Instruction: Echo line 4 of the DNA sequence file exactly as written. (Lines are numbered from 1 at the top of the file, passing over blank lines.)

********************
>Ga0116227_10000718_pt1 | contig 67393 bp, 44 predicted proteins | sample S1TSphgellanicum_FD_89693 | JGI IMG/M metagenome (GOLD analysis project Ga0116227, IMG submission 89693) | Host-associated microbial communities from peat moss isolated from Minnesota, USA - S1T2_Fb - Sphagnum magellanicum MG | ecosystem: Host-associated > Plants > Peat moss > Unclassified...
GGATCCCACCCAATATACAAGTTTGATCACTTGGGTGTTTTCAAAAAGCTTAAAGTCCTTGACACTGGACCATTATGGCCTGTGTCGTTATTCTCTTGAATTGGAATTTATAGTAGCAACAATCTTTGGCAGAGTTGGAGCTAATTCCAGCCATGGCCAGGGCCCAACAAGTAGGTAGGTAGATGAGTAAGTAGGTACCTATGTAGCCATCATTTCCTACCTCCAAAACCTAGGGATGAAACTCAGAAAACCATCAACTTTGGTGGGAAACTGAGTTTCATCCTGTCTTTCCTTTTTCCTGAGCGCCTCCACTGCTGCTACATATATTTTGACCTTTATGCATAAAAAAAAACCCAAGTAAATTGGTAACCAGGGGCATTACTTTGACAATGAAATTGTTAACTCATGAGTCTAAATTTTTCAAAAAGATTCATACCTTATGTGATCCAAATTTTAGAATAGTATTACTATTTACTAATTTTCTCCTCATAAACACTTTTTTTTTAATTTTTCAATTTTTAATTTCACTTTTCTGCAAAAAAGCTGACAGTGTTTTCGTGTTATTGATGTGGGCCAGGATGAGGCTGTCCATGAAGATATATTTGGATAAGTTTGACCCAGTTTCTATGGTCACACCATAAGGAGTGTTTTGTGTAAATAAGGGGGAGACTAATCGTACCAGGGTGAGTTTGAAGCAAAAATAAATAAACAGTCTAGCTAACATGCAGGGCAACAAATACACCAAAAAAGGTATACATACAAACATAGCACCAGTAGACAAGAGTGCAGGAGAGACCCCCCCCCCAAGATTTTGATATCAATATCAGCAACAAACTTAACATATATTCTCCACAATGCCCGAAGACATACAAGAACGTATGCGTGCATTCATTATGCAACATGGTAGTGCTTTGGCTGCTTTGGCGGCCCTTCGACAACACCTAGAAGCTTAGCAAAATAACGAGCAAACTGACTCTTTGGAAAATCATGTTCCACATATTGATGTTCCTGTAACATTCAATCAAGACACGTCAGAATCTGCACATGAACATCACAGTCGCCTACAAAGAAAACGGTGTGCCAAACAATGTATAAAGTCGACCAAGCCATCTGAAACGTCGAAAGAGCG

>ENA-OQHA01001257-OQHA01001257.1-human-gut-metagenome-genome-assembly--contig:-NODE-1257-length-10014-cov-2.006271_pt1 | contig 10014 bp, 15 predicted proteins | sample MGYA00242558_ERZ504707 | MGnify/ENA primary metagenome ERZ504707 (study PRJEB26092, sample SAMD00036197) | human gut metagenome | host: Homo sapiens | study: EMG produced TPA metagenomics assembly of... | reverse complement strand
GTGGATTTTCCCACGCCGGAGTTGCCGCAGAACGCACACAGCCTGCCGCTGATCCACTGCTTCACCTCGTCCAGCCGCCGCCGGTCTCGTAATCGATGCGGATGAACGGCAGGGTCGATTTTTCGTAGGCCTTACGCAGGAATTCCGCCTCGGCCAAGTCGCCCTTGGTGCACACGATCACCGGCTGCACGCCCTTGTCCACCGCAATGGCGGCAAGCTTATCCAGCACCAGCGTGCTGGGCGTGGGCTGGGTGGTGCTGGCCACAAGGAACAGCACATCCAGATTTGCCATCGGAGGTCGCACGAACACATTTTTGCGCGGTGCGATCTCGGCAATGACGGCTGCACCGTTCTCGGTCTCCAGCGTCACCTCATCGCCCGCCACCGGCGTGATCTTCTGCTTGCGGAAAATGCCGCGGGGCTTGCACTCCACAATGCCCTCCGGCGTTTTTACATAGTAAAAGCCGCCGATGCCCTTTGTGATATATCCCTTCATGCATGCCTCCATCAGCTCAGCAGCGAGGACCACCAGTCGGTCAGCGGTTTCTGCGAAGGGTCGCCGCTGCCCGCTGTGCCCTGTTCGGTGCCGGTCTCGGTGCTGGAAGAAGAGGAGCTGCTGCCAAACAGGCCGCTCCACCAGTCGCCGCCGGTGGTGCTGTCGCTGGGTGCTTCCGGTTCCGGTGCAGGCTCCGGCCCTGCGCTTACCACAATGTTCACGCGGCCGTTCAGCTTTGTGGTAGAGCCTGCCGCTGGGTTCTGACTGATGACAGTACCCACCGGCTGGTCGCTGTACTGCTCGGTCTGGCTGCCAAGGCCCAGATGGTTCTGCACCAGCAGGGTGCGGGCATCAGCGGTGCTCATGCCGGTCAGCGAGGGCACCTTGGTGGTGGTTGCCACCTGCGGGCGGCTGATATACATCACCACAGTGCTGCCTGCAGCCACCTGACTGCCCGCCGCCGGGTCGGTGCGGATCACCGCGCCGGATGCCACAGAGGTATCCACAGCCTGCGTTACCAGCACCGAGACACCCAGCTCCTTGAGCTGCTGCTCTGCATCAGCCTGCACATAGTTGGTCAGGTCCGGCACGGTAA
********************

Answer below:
GTGGATTTTCCCACGCCGGAGTTGCCGCAGAACGCACACAGCCTGCCGCTGATCCACTGCTTCACCTCGTCCAGCCGCCGCCGGTCTCGTAATCGATGCGGATGAACGGCAGGGTCGATTTTTCGTAGGCCTTACGCAGGAATTCCGCCTCGGCCAAGTCGCCCTTGGTGCACACGATCACCGGCTGCACGCCCTTGTCCACCGCAATGGCGGCAAGCTTATCCAGCACCAGCGTGCTGGGCGTGGGCTGGGTGGTGCTGGCCACAAGGAACAGCACATCCAGATTTGCCATCGGAGGTCGCACGAACACATTTTTGCGCGGTGCGATCTCGGCAATGACGGCTGCACCGTTCTCGGTCTCCAGCGTCACCTCATCGCCCGCCACCGGCGTGATCTTCTGCTTGCGGAAAATGCCGCGGGGCTTGCACTCCACAATGCCCTCCGGCGTTTTTACATAGTAAAAGCCGCCGATGCCCTTTGTGATATATCCCTTCATGCATGCCTCCATCAGCTCAGCAGCGAGGACCACCAGTCGGTCAGCGGTTTCTGCGAAGGGTCGCCGCTGCCCGCTGTGCCCTGTTCGGTGCCGGTCTCGGTGCTGGAAGAAGAGGAGCTGCTGCCAAACAGGCCGCTCCACCAGTCGCCGCCGGTGGTGCTGTCGCTGGGTGCTTCCGGTTCCGGTGCAGGCTCCGGCCCTGCGCTTACCACAATGTTCACGCGGCCGTTCAGCTTTGTGGTAGAGCCTGCCGCTGGGTTCTGACTGATGACAGTACCCACCGGCTGGTCGCTGTACTGCTCGGTCTGGCTGCCAAGGCCCAGATGGTTCTGCACCAGCAGGGTGCGGGCATCAGCGGTGCTCATGCCGGTCAGCGAGGGCACCTTGGTGGTGGTTGCCACCTGCGGGCGGCTGATATACATCACCACAGTGCTGCCTGCAGCCACCTGACTGCCCGCCGCCGGGTCGGTGCGGATCACCGCGCCGGATGCCACAGAGGTATCCACAGCCTGCGTTACCAGCACCGAGACACCCAGCTCCTTGAGCTGCTGCTCTGCATCAGCCTGCACATAGTTGGTCAGGTCCGGCACGGTAA